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Subject: Re: [std-proposals] Operator for reference casting
From: Jason McKesson (jmckesson_at_[hidden])
Date: 2021-01-16 23:13:09


On Sat, Jan 16, 2021 at 4:34 PM Bengt Gustafsson via Std-Proposals
<std-proposals_at_[hidden]> wrote:
>
>
> >> Given that a language feature has more wiggle room we could define two
> >> different operators with limitations in applicability that can't be
> >> enforced for a library feature such as std::forward / std::move.
> >>
> >> prefix -> is a forwarding operator which can only be applied to
> >> universal references, i.e. parameters declared with deduced template
> >> type and a && modifier.
> > And what of `auto &&t = expr;`? In terms of the rules for how `t` gets
> > deduced, it is just as much a forwarding reference as a parameter. And
> > it's just as reasonable to want to forward `t` as you would for any
> > parameter. And yet, the standard's definition of "is a forwarding
> > reference" would not include `t`.
> Practially you would want it to be possible to forward t here, and
> auto&& is a shortcut for the full template syntax. So yes, it should be
> included, in contrast with MyType&& x where you would use move (as you
> know it is a movable variable).

I've been thinking about this for the last few hours, and something
occurred to me:

We're kinda doing this backwards.

We're looking at `std::forward` as being this large, difficult-to-type
and not very easy to use wart in our code. And we want to make a
shorter version of it. But maybe the problem is not at the point of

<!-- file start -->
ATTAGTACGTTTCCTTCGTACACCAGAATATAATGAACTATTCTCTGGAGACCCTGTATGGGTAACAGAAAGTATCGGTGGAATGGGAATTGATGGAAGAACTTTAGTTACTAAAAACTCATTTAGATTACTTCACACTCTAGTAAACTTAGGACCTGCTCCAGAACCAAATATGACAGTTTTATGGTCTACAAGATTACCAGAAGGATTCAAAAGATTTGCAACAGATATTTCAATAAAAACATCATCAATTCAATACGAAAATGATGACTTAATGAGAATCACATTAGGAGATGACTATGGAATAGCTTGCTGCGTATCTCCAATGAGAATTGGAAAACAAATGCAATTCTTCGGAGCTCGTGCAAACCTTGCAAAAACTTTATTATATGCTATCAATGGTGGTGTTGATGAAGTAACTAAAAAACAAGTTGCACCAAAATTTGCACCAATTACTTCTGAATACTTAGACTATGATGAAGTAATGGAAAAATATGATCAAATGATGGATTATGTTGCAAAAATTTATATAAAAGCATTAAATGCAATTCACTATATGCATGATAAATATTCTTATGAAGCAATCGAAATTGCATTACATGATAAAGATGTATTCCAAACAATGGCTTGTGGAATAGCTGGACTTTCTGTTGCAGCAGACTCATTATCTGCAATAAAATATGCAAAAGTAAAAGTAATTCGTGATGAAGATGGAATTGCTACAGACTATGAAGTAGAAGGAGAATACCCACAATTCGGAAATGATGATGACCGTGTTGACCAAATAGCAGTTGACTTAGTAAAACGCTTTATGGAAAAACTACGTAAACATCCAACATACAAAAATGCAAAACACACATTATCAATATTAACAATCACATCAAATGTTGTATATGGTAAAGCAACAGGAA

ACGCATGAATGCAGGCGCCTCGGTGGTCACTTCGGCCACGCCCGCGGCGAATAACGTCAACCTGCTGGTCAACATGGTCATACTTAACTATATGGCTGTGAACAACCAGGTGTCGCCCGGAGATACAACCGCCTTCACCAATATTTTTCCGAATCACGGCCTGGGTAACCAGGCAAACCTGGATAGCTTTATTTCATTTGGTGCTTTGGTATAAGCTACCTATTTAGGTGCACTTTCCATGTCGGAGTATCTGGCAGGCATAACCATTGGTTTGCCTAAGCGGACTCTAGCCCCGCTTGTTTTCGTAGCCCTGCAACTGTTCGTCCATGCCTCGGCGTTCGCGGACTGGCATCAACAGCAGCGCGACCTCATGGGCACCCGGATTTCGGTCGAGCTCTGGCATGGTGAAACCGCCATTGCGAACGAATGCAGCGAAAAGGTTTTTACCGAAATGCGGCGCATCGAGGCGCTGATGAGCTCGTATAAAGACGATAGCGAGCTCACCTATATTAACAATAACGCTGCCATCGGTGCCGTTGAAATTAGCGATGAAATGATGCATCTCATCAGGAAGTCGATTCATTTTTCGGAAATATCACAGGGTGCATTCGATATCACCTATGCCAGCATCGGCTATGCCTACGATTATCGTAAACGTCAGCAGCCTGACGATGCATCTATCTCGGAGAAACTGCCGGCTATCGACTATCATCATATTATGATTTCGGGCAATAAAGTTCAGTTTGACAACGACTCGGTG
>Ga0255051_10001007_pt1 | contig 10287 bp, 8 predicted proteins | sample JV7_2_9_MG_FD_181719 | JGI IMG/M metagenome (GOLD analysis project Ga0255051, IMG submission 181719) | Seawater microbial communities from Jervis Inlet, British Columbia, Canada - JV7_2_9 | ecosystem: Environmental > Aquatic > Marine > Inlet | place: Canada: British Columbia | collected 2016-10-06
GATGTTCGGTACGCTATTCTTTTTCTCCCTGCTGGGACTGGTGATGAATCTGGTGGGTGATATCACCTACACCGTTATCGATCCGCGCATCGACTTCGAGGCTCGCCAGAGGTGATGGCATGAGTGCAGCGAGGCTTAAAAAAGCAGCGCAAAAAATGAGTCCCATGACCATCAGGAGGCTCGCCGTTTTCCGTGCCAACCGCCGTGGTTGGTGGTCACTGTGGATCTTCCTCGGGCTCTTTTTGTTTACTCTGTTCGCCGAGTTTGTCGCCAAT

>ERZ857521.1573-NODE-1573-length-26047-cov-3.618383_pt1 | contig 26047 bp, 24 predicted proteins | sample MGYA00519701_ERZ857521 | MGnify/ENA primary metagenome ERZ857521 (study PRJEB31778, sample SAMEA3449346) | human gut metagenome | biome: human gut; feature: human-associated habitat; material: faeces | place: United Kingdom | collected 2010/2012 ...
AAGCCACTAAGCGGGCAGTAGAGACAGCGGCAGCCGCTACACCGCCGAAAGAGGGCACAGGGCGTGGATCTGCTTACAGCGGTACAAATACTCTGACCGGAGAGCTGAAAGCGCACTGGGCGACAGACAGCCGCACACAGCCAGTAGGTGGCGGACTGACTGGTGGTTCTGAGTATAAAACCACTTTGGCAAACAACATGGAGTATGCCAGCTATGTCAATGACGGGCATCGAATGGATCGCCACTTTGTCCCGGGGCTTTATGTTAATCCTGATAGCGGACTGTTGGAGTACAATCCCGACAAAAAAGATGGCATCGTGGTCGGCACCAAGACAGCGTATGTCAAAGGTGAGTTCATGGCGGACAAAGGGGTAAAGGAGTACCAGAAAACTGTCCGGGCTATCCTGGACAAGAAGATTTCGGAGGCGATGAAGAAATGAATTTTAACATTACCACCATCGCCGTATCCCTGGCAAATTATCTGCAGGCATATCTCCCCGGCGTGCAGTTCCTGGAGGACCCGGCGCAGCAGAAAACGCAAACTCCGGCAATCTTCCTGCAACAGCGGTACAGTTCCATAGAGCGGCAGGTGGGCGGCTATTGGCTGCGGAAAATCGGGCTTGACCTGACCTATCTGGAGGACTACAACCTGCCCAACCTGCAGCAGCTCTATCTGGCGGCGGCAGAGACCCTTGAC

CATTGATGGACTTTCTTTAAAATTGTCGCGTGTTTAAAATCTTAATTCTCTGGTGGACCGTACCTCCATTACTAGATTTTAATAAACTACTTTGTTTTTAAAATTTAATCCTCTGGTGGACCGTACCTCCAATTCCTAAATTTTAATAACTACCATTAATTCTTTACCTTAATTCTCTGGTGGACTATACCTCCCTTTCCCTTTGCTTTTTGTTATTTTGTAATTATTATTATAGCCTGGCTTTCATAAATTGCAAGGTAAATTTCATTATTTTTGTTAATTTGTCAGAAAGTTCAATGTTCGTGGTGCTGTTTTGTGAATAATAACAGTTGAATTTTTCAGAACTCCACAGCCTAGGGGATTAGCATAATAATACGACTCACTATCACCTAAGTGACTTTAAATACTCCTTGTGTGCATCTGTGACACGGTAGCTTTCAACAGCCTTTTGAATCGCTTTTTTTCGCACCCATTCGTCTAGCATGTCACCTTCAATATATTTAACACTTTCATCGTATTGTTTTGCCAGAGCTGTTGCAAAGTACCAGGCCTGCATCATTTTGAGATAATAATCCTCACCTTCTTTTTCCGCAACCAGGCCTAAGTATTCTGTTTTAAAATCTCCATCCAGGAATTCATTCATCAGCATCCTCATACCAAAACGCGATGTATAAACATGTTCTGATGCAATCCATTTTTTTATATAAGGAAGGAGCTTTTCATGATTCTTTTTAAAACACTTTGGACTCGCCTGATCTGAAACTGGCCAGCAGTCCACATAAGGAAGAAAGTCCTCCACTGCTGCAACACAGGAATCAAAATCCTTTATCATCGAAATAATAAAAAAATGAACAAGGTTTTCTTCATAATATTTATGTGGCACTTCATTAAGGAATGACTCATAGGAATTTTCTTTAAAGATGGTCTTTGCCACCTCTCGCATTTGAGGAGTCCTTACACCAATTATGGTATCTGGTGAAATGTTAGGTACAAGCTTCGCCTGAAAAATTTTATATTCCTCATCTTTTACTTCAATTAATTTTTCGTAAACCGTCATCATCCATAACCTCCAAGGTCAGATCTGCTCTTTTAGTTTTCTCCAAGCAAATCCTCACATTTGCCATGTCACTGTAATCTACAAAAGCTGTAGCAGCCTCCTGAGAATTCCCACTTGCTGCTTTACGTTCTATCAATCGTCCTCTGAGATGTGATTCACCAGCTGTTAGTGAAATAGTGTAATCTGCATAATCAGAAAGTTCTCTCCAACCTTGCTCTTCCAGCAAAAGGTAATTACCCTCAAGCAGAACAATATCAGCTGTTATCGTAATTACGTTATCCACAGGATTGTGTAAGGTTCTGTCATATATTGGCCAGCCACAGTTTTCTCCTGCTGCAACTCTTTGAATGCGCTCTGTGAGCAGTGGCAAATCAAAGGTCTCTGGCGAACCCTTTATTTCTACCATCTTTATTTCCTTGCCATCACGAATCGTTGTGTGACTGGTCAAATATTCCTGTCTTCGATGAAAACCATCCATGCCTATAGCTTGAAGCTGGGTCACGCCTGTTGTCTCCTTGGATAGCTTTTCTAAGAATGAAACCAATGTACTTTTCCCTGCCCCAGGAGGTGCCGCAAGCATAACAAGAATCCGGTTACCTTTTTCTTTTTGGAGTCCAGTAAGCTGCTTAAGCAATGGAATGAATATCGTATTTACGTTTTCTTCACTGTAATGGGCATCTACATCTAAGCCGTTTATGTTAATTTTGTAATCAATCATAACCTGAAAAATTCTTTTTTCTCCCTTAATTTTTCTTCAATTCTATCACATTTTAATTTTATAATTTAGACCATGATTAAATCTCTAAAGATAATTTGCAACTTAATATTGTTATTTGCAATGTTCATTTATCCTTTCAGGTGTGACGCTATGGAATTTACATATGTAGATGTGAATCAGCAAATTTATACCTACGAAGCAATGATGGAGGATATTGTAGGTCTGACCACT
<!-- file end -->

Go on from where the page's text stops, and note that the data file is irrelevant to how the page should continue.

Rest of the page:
use.

Maybe the problem is that a "forwarding reference" is not a special
construct when it *should be*. After all, if a forwarding reference is
a special construct, then anytime you use it, we could say that the
compiler will *automatically* forward from it. And so we no longer
need to apply *any* syntax at the point of use.

So how do we do that? A forwarding reference parameter only gains
special forwarding reference status if it's declared like this:

```
template<typename T>
void func(T &&t);
```

But we now have a shorthand for that:

```
void func(auto &&t);
```

So what if we create a syntax specifically for forwarding references?
Just as a strawman syntax, we'll use this:

```
void func(auto >&&t);
```

There would be no long-form version of this with a template header; to
create an auto-forwarding-reference, you *must* use `auto`. And you
can't slip a cv-qualifier in there either.

In terms of the function declaration, it's the same as the above.
However, every use of `t` within the function should *automatically*
do the forwarding gymnastics. No syntax is needed at the point of use
to forward the expression's value category.

I feel like this is important because I'm really unsure of when I
*wouldn't* want to forward a usage of a forwarding parameter. And if
there's a time for that, we can always have a `std::lvalue` function
or something for it (if you want an rvalue, you'd use `std::move`).

This would work with any usage of `auto` (except maybe in template
parameters, but probably there too?):

```
auto >&&varname = expr;
auto >&&[x, y] = expr;
```

`varname` is an automatic forwarding reference, so all uses of
`varname` will forward it properly. Uses of `x` and `y` will properly
forward from the hidden variable. If the hidden variable is a struct
or array, `x` and `y` will carry the value category of the referenced
expression as appropriate. Otherwise, it'll return what `get` says to
return for the value category of the expression.

This cleans up a bunch of code at the point of use of forwarding
references, thus making them that much easier to use.

> >
> > I don't think it's reasonable to have language be functional or
> > non-functional based on nebulous properties like "is a forwarding
> > reference".
>
> I don't understand this, do you mean functional as in "working" or
> functional as in "pure functional programming"?

I meant "working".


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